U.S. authorities inadvertently helped to cause the deaths of thousands of people in Allende, Mexico in 2011 after information they gathered was leaked to the Zetas cartel’s leaders, according to journalist Ginger Thompson.
In 2011, Drug Enforcement Agency officials informed Mexican authorities about a secret operation involving surveillance on multiple cellphones that belongs to leaders of the Zetas cartel, which had recently "swept through" Allende and the nearby towns, according to Thompson. This information was eventually leaked to those leaders, who subsequently ordered the killings of anyone who could have been an informant, along with their families and anyone else who could have been close to them.
The incident and the events leading up it were covered by Thompson in the 2017 report for ProPublica titled, "How the U.S. Triggered a Massacre in Mexico," which Netflix recently adapted as a miniseries titled "Somos."
"I started this story because I was aware that there are many tragedies like the one in Allende, but this one in particular could show a direct link to the US," Thompson told Business Insider on Friday.
"I think the story of Allende has sort of been heard in Washington. There are investigations happening as a result of that story. The Mexican government has heard and talked about what happened in Allende as a result of 'Somos,' but we'd be kidding ourselves if we think this will solve the problem," she said.
Former chief of international operations for the DEA Mike Vigil, who spent nearly 20 years working in Mexico, told Insider that they could have avoided the massacre, which resulted in the deaths of thousands.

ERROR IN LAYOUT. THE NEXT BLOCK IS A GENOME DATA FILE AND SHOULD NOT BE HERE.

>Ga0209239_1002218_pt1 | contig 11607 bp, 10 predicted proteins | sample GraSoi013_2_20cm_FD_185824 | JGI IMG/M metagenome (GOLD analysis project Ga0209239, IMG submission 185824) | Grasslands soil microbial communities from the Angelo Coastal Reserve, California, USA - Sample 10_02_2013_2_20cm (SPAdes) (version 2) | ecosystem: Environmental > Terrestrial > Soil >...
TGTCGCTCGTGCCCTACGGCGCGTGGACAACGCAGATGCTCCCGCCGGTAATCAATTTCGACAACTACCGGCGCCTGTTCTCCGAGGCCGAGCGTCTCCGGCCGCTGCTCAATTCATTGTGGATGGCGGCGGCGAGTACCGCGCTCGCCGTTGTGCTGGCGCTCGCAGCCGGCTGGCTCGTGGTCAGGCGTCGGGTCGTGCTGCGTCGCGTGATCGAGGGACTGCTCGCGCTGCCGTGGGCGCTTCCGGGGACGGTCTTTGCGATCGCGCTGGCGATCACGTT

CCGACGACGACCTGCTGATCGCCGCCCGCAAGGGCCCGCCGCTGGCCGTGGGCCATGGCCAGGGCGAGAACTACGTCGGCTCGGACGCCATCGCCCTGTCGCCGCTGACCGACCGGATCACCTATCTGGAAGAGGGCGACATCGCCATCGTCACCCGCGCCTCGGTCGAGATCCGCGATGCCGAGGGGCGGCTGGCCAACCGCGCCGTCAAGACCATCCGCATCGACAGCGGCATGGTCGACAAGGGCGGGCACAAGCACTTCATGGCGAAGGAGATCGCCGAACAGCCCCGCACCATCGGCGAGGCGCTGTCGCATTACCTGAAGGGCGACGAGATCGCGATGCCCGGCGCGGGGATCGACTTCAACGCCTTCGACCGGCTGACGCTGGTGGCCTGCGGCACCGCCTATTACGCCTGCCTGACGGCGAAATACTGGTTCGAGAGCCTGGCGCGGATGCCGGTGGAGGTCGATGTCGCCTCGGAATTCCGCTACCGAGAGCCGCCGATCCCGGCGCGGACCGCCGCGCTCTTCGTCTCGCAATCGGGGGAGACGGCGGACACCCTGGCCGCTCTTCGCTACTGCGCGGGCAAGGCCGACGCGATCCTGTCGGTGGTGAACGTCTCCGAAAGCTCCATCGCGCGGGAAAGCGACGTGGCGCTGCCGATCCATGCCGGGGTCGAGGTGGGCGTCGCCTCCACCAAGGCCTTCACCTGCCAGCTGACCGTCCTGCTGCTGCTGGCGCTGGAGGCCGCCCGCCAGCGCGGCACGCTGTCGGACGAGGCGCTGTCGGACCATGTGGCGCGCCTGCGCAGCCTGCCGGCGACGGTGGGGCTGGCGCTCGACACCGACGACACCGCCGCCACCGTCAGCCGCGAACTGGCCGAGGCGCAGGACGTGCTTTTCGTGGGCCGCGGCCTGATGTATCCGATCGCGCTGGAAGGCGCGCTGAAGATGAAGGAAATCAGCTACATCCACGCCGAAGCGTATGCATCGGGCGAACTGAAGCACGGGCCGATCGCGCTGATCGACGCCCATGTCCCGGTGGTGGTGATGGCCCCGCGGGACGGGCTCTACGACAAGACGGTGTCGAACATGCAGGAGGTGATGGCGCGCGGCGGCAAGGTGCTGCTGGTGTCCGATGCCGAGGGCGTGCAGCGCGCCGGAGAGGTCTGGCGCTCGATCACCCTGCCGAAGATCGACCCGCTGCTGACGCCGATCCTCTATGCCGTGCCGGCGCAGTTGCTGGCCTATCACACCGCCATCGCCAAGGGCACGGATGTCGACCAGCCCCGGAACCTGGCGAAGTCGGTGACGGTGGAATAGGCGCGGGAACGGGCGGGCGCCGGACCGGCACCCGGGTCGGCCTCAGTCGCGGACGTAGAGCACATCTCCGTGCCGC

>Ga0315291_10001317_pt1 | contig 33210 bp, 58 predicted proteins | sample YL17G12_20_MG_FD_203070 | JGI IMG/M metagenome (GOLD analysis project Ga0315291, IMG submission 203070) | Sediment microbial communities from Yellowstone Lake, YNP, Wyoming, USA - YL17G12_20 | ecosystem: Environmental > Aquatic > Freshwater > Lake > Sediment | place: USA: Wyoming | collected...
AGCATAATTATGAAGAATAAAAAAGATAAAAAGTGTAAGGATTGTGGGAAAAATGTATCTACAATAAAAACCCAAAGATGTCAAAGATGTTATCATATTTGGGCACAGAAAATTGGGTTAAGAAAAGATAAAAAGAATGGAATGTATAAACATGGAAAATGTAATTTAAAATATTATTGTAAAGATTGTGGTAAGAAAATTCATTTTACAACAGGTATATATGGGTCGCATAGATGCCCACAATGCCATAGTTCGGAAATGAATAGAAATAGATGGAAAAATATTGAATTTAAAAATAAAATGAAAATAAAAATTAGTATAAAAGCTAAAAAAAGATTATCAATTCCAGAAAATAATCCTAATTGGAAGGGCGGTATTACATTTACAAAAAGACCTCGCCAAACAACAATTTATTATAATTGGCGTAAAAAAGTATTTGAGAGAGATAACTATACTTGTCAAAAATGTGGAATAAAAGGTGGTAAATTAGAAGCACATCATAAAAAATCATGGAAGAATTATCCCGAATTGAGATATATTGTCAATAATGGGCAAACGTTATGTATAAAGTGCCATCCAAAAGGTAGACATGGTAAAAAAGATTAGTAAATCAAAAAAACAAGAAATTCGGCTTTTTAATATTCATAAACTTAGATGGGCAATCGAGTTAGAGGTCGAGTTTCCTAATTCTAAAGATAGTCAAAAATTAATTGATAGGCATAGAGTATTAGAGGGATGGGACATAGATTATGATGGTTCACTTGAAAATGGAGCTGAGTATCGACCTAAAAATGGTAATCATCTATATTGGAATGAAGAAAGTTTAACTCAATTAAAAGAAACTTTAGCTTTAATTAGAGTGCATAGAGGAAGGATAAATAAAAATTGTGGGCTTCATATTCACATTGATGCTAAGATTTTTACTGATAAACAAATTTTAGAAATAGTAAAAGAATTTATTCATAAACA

"When you work with or in Mexico you have to be very careful with the information you are sharing. You could end up with a horrific situation like what happened in Allende," he said.
"I think the DEA made a huge mistake by sharing information, but they've learned from that mistake. Now the ones that have to learn from this are the Mexican government," Vigil added.
He went on to say that now that Mexico has reformed its National Security Law, authorities from the U.S. could find themselves connected to another massacre similar to the incident in Allende.
"This new law is requiring all foreign agents to report any interaction with Mexico. This means that all of the sensitive information is going to be shared with unknown Mexican officials and could jeopardize not only operations but many lives," Vigil said.
One state police intelligence agent, who spoke to Insider on the condition of anonymity, noted that "after learning what happened in Allende and watching the series on Netflix the feeling I have is that nothing has changed. Organized crime keeps on top of the game and collud[ing] with most Mexican authorities."
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